Line are accepted as the longer term priority projects by the High Level Working Group of the Wider
European Transport Process of the EU. They both fall on the main international transport corridors
determined by the EU to extend the EU‘s Transport networks to Russia, CIS, Balkans, Mediterranean,
Black Sea and neighbouring countries. Therefore, it is expected that at least one of these projects will
be partly financed by IPA funds in 2007, taking into consideration the TINA study. Turkey also
attaches importance to the Ankara – Izmir Railway Project, which is NOT on the main international
transport corridors according to the EU. Therefore, Turkey will have to find alternative financing.

Kars-Tbilisi Railway Project is a parallel project to the EU‘s TRACECA Study which is an East –
West transport corridor to connect CIS countries to Europe over Caucasia and/or Black Sea. It is an
extension of the main international transport corridor from Kapikule to Kars known as the ‗IV.
Corridor‘ by the EU. With the realization of Kars- Tbilisi railway connections and the Bosphorus
Tube Tunnel Projects (MARMARAY), Caucasia will be connected to Greece and the Trans-European
Transport Networks by railway lines without any interruption. As a part of the Silk Road between the
Atlantic Ocean and the Pacific Ocean already Japanese, Chinese and Indian companies have shown
interest in this project. The governments of these countries are also expected to provide loans with
favourable conditions as the project could support the Asian countries in developing trade links with
the Caucasus. Later this line will be connected to Izmir (Aegean Coast) and Mersin Port

                                        VI - Projects of TCDD in 2006-2008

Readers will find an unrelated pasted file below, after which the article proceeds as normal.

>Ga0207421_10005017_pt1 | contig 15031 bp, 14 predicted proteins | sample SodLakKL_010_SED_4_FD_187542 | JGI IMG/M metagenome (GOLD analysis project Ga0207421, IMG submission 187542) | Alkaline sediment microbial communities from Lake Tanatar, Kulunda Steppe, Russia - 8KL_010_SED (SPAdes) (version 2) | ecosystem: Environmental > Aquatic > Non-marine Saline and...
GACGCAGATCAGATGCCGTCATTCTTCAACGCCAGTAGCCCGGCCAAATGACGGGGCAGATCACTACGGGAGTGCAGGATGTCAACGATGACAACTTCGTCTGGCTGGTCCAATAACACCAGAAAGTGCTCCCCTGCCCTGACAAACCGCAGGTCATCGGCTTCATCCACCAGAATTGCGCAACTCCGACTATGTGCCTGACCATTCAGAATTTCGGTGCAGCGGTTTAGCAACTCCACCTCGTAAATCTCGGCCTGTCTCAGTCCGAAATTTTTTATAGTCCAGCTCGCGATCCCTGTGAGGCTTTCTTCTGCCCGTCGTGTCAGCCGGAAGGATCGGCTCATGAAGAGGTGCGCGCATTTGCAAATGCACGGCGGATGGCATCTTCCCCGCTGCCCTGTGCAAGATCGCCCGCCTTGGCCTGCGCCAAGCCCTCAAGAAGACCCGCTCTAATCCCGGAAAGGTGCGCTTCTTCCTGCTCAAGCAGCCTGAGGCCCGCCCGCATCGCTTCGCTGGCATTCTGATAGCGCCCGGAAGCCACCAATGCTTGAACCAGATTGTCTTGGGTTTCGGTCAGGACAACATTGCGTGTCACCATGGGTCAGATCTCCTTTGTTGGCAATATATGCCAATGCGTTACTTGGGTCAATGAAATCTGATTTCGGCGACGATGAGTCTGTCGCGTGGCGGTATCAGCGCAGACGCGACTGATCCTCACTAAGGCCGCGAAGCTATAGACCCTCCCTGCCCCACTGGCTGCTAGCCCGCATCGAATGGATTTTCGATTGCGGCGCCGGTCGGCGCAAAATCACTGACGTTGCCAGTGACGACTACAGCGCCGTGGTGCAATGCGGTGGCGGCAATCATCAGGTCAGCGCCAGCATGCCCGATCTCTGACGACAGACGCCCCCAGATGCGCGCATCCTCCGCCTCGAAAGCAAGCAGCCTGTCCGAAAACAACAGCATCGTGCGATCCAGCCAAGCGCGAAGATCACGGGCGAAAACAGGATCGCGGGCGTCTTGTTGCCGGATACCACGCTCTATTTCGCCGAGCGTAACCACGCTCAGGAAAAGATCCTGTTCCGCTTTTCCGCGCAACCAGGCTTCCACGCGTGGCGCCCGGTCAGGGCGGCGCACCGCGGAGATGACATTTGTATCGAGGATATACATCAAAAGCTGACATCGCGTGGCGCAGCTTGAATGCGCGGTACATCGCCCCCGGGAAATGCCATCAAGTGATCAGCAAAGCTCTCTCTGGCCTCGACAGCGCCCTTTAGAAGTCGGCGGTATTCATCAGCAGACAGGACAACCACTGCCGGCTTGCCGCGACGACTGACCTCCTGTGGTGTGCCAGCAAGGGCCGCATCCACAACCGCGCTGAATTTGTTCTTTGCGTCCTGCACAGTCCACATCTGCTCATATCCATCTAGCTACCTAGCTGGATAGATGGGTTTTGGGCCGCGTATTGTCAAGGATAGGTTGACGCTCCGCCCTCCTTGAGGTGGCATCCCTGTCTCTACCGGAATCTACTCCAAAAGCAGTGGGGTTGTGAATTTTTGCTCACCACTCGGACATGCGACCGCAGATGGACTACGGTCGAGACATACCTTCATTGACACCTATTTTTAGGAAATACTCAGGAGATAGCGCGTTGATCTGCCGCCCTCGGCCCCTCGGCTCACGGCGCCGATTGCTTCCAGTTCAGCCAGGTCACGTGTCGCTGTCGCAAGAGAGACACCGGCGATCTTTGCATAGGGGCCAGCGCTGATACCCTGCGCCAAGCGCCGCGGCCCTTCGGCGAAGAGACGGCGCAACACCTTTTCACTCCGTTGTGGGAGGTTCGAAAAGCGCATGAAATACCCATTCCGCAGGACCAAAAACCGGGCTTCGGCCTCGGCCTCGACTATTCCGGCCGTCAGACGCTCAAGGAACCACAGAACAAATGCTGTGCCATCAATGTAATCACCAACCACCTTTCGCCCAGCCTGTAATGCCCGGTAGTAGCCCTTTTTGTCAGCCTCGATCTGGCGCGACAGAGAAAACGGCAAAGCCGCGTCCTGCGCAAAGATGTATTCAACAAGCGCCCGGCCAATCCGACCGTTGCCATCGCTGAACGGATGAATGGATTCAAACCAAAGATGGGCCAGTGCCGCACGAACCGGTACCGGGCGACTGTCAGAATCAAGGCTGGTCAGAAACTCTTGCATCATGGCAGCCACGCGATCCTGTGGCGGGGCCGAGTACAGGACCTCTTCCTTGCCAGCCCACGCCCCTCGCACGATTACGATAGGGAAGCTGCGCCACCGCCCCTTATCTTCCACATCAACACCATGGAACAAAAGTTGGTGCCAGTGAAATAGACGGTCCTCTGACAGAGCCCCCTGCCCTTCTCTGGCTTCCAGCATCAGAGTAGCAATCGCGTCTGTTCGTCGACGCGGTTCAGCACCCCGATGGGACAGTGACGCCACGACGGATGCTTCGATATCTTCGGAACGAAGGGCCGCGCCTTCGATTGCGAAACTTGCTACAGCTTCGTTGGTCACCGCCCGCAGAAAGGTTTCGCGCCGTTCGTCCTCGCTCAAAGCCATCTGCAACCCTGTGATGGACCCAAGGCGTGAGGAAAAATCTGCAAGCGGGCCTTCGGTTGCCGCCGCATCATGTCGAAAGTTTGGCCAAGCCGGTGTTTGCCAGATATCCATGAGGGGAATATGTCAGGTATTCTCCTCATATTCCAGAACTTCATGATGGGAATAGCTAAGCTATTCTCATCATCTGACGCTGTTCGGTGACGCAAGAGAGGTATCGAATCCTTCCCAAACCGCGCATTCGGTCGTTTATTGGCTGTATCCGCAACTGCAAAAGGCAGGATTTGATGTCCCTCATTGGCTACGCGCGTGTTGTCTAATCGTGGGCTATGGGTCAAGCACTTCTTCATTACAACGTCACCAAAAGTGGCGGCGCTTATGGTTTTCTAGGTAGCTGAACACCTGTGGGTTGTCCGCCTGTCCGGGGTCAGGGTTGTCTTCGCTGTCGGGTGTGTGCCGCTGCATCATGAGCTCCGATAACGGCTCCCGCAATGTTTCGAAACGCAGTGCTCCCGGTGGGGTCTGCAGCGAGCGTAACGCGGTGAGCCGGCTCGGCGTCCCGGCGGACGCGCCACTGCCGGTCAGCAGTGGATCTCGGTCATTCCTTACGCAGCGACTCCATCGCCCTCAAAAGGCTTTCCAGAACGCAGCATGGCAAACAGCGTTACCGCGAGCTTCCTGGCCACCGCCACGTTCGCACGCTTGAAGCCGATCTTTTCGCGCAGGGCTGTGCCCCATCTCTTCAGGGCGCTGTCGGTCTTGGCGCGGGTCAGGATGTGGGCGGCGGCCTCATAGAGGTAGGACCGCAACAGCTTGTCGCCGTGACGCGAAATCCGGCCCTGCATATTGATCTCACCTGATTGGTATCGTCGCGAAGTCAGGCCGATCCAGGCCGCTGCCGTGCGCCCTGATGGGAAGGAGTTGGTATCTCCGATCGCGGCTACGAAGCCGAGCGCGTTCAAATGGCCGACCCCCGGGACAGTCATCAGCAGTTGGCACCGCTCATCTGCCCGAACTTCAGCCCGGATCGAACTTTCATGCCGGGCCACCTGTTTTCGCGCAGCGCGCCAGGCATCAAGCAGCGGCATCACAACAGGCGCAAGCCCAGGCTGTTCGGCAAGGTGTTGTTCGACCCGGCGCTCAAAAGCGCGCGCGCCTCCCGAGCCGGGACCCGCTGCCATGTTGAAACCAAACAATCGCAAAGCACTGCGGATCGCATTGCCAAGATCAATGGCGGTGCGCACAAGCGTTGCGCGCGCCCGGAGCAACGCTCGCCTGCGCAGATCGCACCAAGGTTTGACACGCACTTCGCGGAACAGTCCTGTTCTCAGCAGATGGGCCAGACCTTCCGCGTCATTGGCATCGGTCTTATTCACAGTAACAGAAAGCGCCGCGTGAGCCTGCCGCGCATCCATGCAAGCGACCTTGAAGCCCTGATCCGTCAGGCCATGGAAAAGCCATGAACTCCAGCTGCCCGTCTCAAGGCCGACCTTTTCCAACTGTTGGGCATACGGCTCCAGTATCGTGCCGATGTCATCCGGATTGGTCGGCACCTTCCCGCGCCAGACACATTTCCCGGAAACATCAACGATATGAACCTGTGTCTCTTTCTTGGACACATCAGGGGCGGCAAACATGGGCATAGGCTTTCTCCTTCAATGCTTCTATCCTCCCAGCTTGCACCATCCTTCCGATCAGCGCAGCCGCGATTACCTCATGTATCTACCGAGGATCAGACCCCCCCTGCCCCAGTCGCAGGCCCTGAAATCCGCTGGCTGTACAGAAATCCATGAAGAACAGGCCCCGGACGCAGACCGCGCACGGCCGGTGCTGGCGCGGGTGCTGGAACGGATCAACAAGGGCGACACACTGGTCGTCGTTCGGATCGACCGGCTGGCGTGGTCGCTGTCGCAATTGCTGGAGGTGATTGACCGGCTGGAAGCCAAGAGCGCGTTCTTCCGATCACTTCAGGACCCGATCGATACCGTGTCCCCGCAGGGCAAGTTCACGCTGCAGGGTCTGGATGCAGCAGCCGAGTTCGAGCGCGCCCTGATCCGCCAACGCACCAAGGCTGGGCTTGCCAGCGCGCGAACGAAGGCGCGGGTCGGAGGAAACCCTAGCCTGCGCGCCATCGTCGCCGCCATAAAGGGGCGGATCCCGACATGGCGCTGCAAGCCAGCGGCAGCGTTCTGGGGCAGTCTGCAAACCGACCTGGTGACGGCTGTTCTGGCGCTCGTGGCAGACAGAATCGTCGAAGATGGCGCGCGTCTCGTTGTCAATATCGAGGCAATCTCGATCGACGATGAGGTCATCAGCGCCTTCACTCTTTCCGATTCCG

TCDD received a € 507 million allocation from the 2006 investment budget which is the upper
investment limit, although TCDD requested € 1,4 billion to carry out its investments. The High
Planning Council agreed to take necessary measures to provide additional funds for TCDD‘s
investments if needed during the year. Some of the privatization receipts (for example from TCCD
ports) can be transferred to TCDD investments.

Around € 240 million of the TCDD budget will be spent on the Ankara – Istanbul Railway
Rehabilitation Project, € 120 million on the procurement of locomotives and carriages, € 50 million
on railway renewal works and € 20 million on the Mersin – Adana- Toprakkale Signalization Project.
Some of the major projects of TCDD are as follows:

    1) Ankara - Istanbul Railway Rehabilitation Project (Ankara – Istanbul High Speed
       Railway Project): The first stage of this project covers the Esenkent – Eskisehir
       section (206 km), while the second stage covers the Kosekoy- Vezirhan and Verzirhan
       –Inonu sections. The third stage covers the Köseköy – Gebze section and this will be
       tendered in the second half of 2006. Also, TCDD is preparing an international tender
       for the procurement of 80 electrical locomotives to be used on this railway line.
       The first stage is carried out by the Alsim – Alarko and OHL (Spanish) consortium and
       is expected to be completed by 2006 and the second stage was awarded to CRCC-
       CMC-Cengiz Insaat- Ictas Insaat consortium and will be finalised by 2008. Ten sets of
       high speed trains will be procured from the Spanish company CAF.